I’ve always wanted to write down the story of my childhood; my best friend and I had so many adventures. . . .By the time my grandchildren are old enough to talk about the important stuff in life, I’ll be gone. . . .There has been so much left unsaid. If I could just get it down on paper, but I don’t know where to start. . . .
Almost all of us want to leave behind a legacy. We’ve learned valuable lessons in life that we’d like to pass on, to our children, our grandchildren, perhaps even to people we don’t know. Sometimes we’ve got things we need to say to those we love, apologies and explanations we cannot say aloud, or which circumstances prevent us from saying.
Legacy writing is a facilitated means of getting those words down on paper—or on an audio or video recording—so that we can capture what it is we want to leave behind. Legacy writing can be as simple as a letter to be given to family members while you are alive or after your death, or as lengthy as an entire book intended as a memoir, incorporating photographs and other ephemera that illustrate your life, your essential adventure.
I’m a lifelong professional writer, and when I became a chaplain I discovered I was often doing much the same work: Interviewing individual about their lives, gently teasing their stories from them, patching together fragments of stories to create cohesive and holistic narratives of the people I was serving. As a journalist, my ultimate goal was to tell that story to others, through a published article, book or program; as a chaplain, my intention primarily is to help the individual with whom I am working see the beautiful truths and sorrows of her life, to reconcile that which had never been reconciled, to take into her heart all that her life had been and both congratulate and forgive herself for the whole of it. These sacred conversations are cathartic for the storyteller and a deeply collaborative process.
So, too, is the process of legacy writing. The initial conversations between the individual and me are very much the same sorts of deep interviews that seem to develop naturally and organically. Then I take the material I have collected (in notes on my laptop, or on digital audio recordings) and transcribe it, reorganizing it as necessary and editing it as appropriate, and return to the client a narrative written in her own words. Together we edit and change and add to it as desired, and ultimately create the legacy in whatever final form the client wants, from a simple typed transcript and digital recording (CD or DVD, if interviews were videotaped) to an elaborate illustrated book. The final product may be a single copy for the client to share as she sees fit, or produced in multiples so that family members and friends can be given copies.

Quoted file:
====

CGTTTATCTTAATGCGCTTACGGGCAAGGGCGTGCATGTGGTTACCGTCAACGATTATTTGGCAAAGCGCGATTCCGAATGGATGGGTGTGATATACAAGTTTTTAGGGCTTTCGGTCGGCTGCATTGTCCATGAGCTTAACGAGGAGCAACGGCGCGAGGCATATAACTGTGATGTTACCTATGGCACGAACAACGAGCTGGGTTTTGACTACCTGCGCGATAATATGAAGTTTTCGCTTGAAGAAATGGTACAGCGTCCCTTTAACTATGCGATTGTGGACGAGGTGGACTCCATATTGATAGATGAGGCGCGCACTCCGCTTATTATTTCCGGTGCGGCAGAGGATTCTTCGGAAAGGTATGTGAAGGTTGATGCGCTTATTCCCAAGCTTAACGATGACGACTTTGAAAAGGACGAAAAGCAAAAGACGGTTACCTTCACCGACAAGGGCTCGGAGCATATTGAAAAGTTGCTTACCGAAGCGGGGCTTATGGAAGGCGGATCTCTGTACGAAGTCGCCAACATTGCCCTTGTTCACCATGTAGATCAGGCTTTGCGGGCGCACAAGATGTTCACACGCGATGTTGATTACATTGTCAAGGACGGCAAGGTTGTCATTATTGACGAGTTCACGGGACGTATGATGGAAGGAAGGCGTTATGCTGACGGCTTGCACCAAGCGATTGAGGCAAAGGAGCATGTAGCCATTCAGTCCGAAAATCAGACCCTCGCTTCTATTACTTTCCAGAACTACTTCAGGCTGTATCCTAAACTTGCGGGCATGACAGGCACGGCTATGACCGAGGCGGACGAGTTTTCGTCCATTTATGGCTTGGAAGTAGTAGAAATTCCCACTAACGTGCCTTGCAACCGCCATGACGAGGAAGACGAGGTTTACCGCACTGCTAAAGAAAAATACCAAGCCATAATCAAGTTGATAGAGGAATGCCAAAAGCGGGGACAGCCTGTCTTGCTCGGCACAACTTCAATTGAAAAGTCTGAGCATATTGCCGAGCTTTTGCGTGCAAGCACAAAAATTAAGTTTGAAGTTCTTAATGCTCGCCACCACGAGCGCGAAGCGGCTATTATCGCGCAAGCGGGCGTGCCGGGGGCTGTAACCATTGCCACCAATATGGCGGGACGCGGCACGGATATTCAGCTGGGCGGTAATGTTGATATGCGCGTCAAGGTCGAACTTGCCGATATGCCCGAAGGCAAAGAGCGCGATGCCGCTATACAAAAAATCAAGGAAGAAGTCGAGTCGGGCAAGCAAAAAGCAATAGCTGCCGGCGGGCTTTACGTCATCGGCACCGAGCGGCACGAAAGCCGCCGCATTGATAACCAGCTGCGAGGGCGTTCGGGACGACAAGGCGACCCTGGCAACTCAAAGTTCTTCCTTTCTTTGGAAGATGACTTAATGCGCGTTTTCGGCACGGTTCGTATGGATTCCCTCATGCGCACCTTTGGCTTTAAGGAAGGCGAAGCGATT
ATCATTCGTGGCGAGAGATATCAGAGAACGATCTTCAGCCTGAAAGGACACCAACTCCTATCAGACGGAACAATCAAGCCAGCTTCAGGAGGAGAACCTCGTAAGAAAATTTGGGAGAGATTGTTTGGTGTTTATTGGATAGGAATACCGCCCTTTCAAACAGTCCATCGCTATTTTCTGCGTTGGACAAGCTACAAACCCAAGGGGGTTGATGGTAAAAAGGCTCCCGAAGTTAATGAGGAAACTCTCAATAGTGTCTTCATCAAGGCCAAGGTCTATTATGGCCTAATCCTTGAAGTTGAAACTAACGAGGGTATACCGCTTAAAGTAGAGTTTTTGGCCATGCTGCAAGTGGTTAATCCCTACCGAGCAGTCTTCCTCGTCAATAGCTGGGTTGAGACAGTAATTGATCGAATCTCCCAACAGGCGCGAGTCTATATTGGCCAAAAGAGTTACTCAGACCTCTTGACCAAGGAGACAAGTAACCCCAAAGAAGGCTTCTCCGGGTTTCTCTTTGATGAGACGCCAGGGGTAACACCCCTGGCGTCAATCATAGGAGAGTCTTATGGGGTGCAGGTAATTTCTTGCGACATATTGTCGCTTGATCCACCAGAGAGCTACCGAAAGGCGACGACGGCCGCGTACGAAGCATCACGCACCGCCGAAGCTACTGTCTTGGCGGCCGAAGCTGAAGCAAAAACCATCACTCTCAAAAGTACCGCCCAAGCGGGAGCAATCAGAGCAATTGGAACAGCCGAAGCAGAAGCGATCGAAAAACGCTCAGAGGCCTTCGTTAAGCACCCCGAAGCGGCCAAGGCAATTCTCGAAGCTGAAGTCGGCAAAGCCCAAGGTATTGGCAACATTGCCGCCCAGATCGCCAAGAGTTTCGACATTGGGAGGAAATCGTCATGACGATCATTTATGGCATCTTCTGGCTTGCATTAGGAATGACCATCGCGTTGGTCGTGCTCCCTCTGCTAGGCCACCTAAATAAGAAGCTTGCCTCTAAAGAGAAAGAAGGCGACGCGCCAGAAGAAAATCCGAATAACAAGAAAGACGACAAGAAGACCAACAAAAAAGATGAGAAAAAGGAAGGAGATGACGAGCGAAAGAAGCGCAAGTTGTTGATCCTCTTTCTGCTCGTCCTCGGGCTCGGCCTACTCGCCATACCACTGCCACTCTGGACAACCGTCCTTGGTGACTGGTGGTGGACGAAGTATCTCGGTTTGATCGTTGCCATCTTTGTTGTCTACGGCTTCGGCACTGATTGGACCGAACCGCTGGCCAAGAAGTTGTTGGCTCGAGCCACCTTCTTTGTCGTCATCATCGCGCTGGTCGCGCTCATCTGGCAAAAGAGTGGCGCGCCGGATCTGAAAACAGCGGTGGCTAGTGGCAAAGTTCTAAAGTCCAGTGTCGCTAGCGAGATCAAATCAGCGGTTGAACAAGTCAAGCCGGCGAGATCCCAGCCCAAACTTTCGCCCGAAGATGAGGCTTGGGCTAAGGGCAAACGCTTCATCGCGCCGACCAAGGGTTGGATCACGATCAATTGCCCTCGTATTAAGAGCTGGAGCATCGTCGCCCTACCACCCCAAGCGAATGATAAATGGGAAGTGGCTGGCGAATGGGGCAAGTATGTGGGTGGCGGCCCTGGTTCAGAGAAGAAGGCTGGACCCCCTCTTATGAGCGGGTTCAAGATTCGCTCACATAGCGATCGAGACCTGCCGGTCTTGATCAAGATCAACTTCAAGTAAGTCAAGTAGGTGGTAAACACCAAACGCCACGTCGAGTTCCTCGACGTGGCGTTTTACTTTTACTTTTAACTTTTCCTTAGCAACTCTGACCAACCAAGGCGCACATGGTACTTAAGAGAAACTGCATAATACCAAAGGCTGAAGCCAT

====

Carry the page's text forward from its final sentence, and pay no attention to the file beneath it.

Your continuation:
I charge an hourly fee for facilitated legacy writing. Production costs are separate and can vary depending on the format chosen (book, recording, etc.).
In doing this work with me you receive the benefit of my expertise as a journalist and my perspective as a spiritual counselor. This is not just the creation of a document; it is often a transformative process for the individual. The telling of your story, a time-honored tradition—to someone who is not directly involved in your life, who does not already have preconceived notions of who you are and what your life experience has been—can be profoundly healing. Wrongs can be righted, losses assuaged, self-acceptance achieved in the heart, when you finally tell it all.
Please contact me if you’d like to explore the possibility of writing your legacy, firstname.lastname@example.org.